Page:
Getting Enough Protein When You Have Pregnancy Aversions

Andrea Rudy


During pregnancy, it is crucial to prioritize eating balanced, nutritional meals to support the overall well-being of both the mother and the growing baby. One key aspect to focus on is protein intake, aiming for a minimum of 80 grams per day.

Protein is essential for the development of the baby's organs, muscles, and tissues, as well as to support the mother's own bodily functions. If you practice tuning into your body's signals, you may be able to interpret various cravings and pregnancy symptoms as your body's way of telling you what it requires. Some women find that consuming adequate protein can help allay nausea and morning sickness - yet another way your body might be signaling its needs.

Unfortunately, the same women who experience this kind of morning sickness, especially during the first trimester of pregnancy, may also find that many of the common sources of protein are unpalatable and downright unpleasant for them. Nutrient dense meals from chicken, fish and eggs, for example, could be a major aversion, making the nausea even worse.

To continue to care for our bodies with appropriate nutrition each day, alternative sources of protein can be really helpful. Here are several delicious ways to incorporate more protein into your diet that you may not have considered yet:

Breakfast - Oatmeal (10 grams protein per serving) and whole-fat yogurt (8 grams protein per serving) make excellent bases for your morning meal. Add your favorite fruits, berries, nuts, seeds and of course a drizzle of honey and you might just find that breakfast becomes your favorite meal once again.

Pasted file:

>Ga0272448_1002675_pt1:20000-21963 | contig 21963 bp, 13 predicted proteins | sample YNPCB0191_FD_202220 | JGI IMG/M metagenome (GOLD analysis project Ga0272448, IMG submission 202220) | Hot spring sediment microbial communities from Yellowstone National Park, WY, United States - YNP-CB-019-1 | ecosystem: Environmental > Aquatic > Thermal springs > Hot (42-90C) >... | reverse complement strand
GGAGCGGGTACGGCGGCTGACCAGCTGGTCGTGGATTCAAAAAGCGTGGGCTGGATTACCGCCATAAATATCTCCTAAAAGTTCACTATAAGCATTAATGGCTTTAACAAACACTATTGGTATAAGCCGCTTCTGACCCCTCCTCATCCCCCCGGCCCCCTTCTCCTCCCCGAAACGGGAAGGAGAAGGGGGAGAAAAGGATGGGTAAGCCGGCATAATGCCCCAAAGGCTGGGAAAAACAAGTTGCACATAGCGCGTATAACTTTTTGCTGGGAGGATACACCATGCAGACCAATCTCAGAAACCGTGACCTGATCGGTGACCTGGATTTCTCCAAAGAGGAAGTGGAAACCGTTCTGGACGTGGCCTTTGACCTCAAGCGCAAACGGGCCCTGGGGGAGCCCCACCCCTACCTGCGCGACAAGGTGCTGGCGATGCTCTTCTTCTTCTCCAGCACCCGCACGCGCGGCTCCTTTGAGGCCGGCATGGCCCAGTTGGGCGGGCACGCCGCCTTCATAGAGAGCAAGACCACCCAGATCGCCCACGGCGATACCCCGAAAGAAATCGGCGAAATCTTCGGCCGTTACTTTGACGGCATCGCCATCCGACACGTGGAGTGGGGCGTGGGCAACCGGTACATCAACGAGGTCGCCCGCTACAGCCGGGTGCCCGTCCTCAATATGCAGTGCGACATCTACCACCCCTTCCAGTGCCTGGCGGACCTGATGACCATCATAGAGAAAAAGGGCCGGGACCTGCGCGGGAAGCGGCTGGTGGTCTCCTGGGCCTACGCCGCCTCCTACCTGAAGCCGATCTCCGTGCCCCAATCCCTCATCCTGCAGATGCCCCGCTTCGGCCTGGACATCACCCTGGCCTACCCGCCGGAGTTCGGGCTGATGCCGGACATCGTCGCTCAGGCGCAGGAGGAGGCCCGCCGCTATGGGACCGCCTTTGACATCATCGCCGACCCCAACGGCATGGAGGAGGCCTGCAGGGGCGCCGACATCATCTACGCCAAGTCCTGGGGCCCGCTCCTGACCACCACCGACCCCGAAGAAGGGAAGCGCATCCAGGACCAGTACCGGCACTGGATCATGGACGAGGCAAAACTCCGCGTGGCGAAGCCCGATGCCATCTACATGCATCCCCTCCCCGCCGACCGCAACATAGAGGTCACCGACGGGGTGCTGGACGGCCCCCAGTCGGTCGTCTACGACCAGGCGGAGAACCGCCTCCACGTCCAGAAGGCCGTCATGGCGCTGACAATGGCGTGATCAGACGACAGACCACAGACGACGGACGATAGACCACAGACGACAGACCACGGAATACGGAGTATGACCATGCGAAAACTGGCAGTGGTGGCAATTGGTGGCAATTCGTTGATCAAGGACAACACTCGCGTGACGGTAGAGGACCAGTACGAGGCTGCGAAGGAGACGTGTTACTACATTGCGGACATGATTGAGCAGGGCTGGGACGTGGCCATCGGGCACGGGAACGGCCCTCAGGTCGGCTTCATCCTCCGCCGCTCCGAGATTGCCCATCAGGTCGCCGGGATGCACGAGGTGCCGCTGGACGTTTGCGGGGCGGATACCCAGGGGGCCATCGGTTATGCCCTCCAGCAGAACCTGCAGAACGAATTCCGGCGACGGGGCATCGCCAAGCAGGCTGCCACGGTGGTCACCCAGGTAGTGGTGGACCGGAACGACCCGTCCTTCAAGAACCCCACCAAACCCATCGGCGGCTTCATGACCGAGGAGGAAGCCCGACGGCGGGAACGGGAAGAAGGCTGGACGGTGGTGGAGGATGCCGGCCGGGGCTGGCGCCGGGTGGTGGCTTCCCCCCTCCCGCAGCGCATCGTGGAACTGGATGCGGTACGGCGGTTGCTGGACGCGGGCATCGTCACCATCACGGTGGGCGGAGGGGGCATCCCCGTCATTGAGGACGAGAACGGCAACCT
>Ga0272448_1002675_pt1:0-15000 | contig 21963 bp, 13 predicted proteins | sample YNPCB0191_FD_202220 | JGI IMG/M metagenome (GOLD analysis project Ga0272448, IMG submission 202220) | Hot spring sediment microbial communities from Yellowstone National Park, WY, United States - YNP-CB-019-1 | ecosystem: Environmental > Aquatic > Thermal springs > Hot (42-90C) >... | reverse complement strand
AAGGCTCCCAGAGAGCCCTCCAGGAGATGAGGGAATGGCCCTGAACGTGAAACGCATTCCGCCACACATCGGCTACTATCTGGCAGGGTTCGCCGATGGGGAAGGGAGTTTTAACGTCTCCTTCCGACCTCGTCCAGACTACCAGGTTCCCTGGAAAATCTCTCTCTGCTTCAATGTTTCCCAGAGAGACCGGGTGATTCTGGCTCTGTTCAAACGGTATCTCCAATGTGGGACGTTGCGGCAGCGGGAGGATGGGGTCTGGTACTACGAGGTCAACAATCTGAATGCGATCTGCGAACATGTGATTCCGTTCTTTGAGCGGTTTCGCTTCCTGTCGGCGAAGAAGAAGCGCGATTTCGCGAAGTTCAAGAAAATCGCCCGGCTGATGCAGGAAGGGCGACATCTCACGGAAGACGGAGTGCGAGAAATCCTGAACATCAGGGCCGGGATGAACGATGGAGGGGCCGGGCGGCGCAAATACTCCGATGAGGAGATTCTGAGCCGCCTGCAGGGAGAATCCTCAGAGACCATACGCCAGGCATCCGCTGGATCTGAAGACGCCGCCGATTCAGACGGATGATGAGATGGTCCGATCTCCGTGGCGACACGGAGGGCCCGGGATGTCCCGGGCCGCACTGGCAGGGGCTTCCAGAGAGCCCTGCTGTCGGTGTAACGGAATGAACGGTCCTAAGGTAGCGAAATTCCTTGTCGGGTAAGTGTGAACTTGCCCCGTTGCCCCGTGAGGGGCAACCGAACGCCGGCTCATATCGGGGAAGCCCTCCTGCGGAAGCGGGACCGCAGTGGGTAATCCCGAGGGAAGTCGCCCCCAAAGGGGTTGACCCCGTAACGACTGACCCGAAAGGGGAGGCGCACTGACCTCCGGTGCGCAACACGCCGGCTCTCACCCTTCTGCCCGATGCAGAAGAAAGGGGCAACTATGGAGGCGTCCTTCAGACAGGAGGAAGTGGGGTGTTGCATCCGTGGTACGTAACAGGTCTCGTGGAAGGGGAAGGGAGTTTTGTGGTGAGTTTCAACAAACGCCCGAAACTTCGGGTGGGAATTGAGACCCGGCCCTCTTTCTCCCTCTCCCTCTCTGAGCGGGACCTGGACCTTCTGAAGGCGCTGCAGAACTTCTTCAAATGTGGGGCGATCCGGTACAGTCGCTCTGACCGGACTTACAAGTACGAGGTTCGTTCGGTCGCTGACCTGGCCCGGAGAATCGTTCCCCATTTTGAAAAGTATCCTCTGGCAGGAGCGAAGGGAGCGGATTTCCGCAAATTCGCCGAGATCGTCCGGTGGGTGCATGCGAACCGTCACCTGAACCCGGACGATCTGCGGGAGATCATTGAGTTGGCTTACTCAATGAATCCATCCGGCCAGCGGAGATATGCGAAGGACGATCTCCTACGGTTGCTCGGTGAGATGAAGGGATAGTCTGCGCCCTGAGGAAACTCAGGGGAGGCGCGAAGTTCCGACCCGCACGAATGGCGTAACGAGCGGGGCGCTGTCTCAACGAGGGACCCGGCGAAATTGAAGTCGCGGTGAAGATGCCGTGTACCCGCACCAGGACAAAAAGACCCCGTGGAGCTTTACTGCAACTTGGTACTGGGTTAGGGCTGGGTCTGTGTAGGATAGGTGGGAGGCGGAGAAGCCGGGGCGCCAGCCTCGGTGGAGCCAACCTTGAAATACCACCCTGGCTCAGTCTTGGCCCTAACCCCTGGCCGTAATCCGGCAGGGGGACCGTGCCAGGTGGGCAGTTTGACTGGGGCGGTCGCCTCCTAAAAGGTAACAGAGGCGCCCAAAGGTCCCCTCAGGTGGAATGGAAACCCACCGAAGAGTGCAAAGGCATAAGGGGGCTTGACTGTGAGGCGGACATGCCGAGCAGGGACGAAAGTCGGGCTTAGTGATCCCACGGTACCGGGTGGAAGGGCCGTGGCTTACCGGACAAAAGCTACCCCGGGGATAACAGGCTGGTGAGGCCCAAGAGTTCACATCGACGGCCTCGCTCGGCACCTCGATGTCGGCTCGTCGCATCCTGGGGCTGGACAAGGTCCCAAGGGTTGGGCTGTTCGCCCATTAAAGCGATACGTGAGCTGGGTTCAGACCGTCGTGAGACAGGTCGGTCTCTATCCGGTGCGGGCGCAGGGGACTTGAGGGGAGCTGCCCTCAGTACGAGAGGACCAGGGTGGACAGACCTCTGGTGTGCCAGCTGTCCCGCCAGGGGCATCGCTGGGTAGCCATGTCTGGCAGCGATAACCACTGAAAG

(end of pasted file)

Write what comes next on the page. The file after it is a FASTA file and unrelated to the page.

Lunch - If you're busy like me, lunch needs to be easy to assemble and eat without a lot of prep. Salads are delicious and can be a great protein carrier! Make a salad ahead and add toppings like chickpeas (7 grams protein per serving), quinoa (4 grams protein per serving), sliced almonds (6 grams protein per serving), pumpkin seeds (7 grams protein per serving), and even cottage cheese (14 grams per serving).

Snacks - When you're pregnant, smaller more frequent meals are sometimes easier to digest. Grab a snack in the middle of the morning or the middle of the afternoon when your energy might tend to slump. You can include things like cheese (7 grams protein per serving) or peanut butter (8 grams protein per serving) alongside your favorite raw fruits and vegetables.

Dinner - If steak and chicken are off the menu for you currently, not to worry. One complete serving of beans and rice together gives you a whopping 21 grams of protein at once. Not to mention, beans and rice are extremely affordable and can be cooked in a wide variety of delicious ways.

Dessert - A craving for sweets is reported as one of the most common pregnancy cravings. That's okay! There's no need to deprive yourself - eating things that bring you joy is important to your emotional wellbeing. One of my favorite way to enjoy dessert is with a protein smoothie. A strawberry chocolate protein smoothie tastes just like a milkshake and contains 25 grams of protein. Yummy!

Everyone's body is unique, and your needs and requirements may not be exactly the same as someone else's. It is important to consult with a healthcare professional or a registered dietitian to ensure a well-rounded and appropriate meal plan during pregnancy.

What are some of your favorite ways to incorporate protein into your diet? Let me know if you've enjoyed anything I listed!